Together with the Minion DHF, the Maxxis Minion DHR II is a fantastic and confidence inspiring tire that will take your downhill rides to the next level.

Expert Experience

Jeremy Benson | Product reviewer – November 22, 2018

I’m a pretty big fan of this tire. I think you’d be hard-pressed to find a better option for a rear tire for aggressive everyday trail riding. The combination of cornering confidence and pedaling and braking traction is hard to beat. There are faster rolling tires out there, but few that can dominate the trail like the DHR II. Mount this up as a rear tire with a Minion DHF up front and you’ve got our winning combination for aggressive trail riding.

Pros and Cons

Maxxis High Roller II

Maxxis High Roller II
Maxxis High Roller II

The Maxxis High Roller II is a solid option, both front and back, in loose and dry condition riding.

If you don’t have that much climbing to do, you might opt for a dual High Roller setup. But for any non-competitive riders. However, the DHR II plus High Roller front and back respectively, is a more forgiving, allround setup.

But as far as downhill goes, the High Roller’s spaced out knobs proved a perfect amount of bite in loose conditions.

Expert Experience

Dunbar Cycles | Contributor – August 8, 2011

I loved the improved predictability during cornering and was impressed by how well the tire performed in the sloppiest of conditions. The new High Roller II is a step away from a comprehensive dry tire, and a step towards a true all-conditions option that can be used in more settings. It slots in between the Minion, a dry tire, and the Wet Screams. The original High Roller was, and still is, a great tire. I’d still use the first generation High Roller, but the new version is an improvement in nearly every regard.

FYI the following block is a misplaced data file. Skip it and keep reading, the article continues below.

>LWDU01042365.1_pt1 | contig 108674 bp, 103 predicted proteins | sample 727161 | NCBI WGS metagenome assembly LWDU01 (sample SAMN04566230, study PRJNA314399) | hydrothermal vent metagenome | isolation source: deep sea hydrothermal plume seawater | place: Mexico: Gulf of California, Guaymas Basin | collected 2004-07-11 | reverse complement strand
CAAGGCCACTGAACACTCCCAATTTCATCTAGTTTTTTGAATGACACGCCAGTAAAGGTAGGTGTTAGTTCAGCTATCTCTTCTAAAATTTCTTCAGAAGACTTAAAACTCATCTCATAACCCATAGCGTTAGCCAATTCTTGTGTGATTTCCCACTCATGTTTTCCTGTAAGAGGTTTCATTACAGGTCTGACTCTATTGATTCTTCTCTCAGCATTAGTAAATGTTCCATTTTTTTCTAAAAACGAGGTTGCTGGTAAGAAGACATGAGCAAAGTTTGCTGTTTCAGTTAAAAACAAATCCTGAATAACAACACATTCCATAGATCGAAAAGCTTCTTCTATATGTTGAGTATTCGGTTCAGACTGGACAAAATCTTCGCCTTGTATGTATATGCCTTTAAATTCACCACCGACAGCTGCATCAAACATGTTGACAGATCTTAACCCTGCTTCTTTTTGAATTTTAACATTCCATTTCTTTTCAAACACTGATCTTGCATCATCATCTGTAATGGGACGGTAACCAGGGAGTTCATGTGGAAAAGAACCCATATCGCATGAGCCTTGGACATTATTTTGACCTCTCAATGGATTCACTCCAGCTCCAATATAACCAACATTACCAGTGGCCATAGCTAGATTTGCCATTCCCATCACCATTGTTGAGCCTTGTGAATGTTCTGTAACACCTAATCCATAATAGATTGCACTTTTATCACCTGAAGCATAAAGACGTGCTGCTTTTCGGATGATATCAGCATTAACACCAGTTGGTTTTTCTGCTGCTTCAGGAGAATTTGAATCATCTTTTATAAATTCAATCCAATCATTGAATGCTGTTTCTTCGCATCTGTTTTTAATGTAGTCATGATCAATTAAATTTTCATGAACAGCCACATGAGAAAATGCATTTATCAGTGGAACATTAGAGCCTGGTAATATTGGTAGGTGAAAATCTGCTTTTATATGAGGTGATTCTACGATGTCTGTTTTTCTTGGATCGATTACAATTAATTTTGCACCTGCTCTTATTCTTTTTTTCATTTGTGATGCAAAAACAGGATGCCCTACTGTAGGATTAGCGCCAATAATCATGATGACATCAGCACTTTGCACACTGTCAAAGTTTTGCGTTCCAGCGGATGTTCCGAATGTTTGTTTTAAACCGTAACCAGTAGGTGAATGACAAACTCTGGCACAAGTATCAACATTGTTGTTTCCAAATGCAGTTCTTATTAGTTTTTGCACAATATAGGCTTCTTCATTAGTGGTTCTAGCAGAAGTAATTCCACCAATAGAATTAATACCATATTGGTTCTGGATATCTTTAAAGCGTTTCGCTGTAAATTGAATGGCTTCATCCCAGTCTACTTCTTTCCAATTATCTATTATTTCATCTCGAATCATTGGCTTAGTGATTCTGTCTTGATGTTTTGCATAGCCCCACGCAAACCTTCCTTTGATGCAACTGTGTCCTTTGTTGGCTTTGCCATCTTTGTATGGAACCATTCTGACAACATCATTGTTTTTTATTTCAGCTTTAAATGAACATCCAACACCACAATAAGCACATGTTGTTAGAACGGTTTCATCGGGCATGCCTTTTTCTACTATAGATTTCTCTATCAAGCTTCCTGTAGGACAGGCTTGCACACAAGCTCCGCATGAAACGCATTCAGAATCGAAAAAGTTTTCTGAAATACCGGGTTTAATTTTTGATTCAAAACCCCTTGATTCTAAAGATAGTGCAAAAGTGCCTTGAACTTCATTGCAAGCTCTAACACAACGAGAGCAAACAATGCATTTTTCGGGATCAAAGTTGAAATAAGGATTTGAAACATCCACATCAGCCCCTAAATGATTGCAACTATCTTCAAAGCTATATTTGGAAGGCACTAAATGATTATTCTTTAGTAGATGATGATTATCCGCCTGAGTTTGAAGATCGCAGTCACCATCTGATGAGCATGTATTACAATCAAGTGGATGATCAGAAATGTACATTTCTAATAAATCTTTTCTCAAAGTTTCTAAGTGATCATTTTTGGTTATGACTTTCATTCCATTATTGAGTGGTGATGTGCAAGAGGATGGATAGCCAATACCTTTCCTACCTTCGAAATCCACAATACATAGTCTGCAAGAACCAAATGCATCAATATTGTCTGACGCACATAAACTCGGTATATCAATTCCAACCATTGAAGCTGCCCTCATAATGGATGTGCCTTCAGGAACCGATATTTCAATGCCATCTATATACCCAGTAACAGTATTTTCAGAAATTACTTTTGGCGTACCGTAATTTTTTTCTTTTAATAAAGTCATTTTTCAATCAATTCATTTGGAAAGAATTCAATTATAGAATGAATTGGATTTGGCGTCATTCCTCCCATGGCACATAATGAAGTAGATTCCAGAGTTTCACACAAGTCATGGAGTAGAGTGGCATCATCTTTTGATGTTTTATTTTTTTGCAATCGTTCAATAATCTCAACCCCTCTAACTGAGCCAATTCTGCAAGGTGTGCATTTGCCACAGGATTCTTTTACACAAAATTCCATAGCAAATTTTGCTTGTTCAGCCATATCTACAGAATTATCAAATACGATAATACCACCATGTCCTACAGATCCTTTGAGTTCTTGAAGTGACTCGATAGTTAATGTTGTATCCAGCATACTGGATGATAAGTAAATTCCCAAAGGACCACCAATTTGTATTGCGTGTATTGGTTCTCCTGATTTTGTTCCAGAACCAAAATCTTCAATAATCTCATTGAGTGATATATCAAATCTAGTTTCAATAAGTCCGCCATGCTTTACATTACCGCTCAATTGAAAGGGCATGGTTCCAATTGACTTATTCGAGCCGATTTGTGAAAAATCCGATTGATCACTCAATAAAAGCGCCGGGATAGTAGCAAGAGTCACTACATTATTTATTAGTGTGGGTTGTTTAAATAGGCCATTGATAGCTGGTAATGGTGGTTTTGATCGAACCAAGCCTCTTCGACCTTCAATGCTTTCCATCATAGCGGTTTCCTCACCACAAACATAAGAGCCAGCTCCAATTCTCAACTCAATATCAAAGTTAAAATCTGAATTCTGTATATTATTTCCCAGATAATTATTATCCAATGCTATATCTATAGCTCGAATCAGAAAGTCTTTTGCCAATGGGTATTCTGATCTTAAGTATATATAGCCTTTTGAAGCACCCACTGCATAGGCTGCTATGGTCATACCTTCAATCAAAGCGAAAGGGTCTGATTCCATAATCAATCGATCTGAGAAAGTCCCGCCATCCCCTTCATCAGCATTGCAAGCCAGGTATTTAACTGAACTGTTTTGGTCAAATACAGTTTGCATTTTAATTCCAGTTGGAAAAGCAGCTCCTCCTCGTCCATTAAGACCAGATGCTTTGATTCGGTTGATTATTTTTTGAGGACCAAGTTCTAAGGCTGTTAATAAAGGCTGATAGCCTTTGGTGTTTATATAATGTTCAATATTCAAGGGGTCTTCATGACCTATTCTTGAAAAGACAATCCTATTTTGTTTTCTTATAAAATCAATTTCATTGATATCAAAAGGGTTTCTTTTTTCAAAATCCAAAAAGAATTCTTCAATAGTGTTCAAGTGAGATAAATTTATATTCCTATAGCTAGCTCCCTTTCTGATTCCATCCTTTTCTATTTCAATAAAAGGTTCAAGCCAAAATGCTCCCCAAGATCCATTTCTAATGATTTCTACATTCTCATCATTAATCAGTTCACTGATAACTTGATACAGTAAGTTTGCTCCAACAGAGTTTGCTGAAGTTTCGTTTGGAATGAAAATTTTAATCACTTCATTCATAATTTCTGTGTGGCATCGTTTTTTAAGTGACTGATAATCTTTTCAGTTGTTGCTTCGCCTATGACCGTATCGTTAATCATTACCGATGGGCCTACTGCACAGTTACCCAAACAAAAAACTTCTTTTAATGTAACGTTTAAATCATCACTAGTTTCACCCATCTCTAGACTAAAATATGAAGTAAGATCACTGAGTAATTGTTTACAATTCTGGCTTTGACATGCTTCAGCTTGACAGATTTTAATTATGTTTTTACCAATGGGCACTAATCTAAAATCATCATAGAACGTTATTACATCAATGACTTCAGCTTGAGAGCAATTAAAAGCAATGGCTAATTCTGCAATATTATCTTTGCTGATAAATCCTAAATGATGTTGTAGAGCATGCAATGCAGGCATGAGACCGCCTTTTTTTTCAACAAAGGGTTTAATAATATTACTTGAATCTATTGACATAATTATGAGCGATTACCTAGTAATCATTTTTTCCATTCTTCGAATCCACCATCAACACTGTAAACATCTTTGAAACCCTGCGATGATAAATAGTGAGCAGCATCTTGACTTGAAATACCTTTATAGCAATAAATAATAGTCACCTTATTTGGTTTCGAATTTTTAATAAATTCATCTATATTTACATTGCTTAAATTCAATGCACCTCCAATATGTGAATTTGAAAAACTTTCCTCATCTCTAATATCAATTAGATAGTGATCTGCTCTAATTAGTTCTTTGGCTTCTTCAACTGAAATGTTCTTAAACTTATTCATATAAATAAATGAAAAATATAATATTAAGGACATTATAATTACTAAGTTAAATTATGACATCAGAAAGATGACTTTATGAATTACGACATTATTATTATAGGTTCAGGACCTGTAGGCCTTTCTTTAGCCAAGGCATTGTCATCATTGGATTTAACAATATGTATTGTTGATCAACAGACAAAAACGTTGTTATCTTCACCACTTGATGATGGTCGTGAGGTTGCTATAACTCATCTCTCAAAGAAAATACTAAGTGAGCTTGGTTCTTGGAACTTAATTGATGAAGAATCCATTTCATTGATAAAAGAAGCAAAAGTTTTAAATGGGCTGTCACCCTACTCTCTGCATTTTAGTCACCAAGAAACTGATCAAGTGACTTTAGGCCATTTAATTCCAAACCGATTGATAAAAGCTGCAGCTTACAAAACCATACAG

Pros and Cons

Schwalbe Big Betty

Schwalbe Big Betty
Schwalbe Big Betty

The Schwalbe Big Betty is the go-to rear tire for the Schwalbe Magic Mary. Where the Magic Mary has proven to be among the top tires in terms of traction, when combined with the Big Betty you improve your overall braking power.

It has a horizontal tread pattern to do so, that’s sufficiently spaced to have sufficient clearing characteristics as well when you release the brakes again.

Of all the downhill combinations available on the market today, I can’t think of a single one that beats Schwalbe’s current offering of Magic Mary and Big Betty. It’s one of the heaviest sets of downhill-specific tires, that’ll provide you the ultimate in traction.

Expert Experience

Mike Kazimer | Technical reviewer – May 19, 2021

The Big Betty’s braking traction is its standout trait – as soon as the brakes are applied those center knobs get to work, biting ferociously into the ground. That tenacious grip is especially noticeable in loose conditions, whether that’s dry and dusty or wet and muddy, and it’s in those instances that I’d put the Big Betty ahead of the Maxxis DHR II as far as overall braking traction. The DHR II is obviously no slouch in the braking department, but it doesn’t dig in quite as hard as the Big Betty does.

Pros and Cons

Schwalbe Magic Mary

Schwalbe Magic Mary
Schwalbe Magic Mary